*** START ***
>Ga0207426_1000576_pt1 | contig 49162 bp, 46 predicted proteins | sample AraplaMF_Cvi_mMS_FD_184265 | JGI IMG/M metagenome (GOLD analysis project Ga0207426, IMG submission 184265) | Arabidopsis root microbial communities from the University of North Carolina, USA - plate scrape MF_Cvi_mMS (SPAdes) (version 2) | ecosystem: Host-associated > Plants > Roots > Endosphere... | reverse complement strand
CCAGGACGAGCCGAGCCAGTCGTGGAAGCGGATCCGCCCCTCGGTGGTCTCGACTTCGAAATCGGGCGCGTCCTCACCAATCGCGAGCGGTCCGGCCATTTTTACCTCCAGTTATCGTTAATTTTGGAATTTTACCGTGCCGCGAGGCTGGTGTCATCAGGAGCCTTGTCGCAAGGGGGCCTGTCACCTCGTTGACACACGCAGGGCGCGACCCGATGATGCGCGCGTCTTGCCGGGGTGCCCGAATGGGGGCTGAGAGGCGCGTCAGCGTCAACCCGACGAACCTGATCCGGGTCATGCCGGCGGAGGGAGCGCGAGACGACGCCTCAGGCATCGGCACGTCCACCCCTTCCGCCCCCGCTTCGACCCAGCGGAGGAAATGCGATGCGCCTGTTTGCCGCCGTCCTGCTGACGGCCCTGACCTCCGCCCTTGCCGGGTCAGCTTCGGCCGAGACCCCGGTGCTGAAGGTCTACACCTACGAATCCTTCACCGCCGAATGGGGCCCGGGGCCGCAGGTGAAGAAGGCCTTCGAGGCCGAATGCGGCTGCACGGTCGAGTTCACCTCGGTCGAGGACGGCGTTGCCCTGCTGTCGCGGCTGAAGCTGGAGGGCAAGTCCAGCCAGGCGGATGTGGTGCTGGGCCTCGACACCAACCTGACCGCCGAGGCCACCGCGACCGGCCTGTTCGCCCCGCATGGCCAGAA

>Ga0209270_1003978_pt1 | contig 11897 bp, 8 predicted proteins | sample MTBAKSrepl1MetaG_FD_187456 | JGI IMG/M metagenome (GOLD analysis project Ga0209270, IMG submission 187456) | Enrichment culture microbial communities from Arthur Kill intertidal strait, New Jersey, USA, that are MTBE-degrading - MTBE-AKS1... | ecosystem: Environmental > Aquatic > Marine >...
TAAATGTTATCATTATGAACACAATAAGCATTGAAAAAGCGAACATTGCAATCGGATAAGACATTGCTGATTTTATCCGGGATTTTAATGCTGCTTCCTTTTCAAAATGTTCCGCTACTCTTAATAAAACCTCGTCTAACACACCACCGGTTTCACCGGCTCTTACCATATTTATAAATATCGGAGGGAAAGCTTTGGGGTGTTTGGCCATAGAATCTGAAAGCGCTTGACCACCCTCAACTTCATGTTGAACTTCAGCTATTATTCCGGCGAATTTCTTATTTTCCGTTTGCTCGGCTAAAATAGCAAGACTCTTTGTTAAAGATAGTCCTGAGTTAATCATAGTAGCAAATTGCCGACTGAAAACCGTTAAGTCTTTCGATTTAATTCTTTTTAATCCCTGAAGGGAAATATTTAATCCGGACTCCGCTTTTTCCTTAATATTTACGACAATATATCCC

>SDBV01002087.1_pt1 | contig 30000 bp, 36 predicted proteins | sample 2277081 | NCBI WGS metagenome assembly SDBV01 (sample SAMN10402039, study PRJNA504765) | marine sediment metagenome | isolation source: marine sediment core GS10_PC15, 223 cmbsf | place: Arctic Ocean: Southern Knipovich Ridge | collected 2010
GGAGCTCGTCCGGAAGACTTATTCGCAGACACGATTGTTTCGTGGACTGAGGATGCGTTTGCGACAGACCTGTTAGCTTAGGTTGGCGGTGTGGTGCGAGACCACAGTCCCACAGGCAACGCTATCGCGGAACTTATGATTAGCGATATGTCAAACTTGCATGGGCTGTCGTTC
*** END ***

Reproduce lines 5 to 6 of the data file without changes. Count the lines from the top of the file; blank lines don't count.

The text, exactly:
>SDBV01002087.1_pt1 | contig 30000 bp, 36 predicted proteins | sample 2277081 | NCBI WGS metagenome assembly SDBV01 (sample SAMN10402039, study PRJNA504765) | marine sediment metagenome | isolation source: marine sediment core GS10_PC15, 223 cmbsf | place: Arctic Ocean: Southern Knipovich Ridge | collected 2010
GGAGCTCGTCCGGAAGACTTATTCGCAGACACGATTGTTTCGTGGACTGAGGATGCGTTTGCGACAGACCTGTTAGCTTAGGTTGGCGGTGTGGTGCGAGACCACAGTCCCACAGGCAACGCTATCGCGGAACTTATGATTAGCGATATGTCAAACTTGCATGGGCTGTCGTTC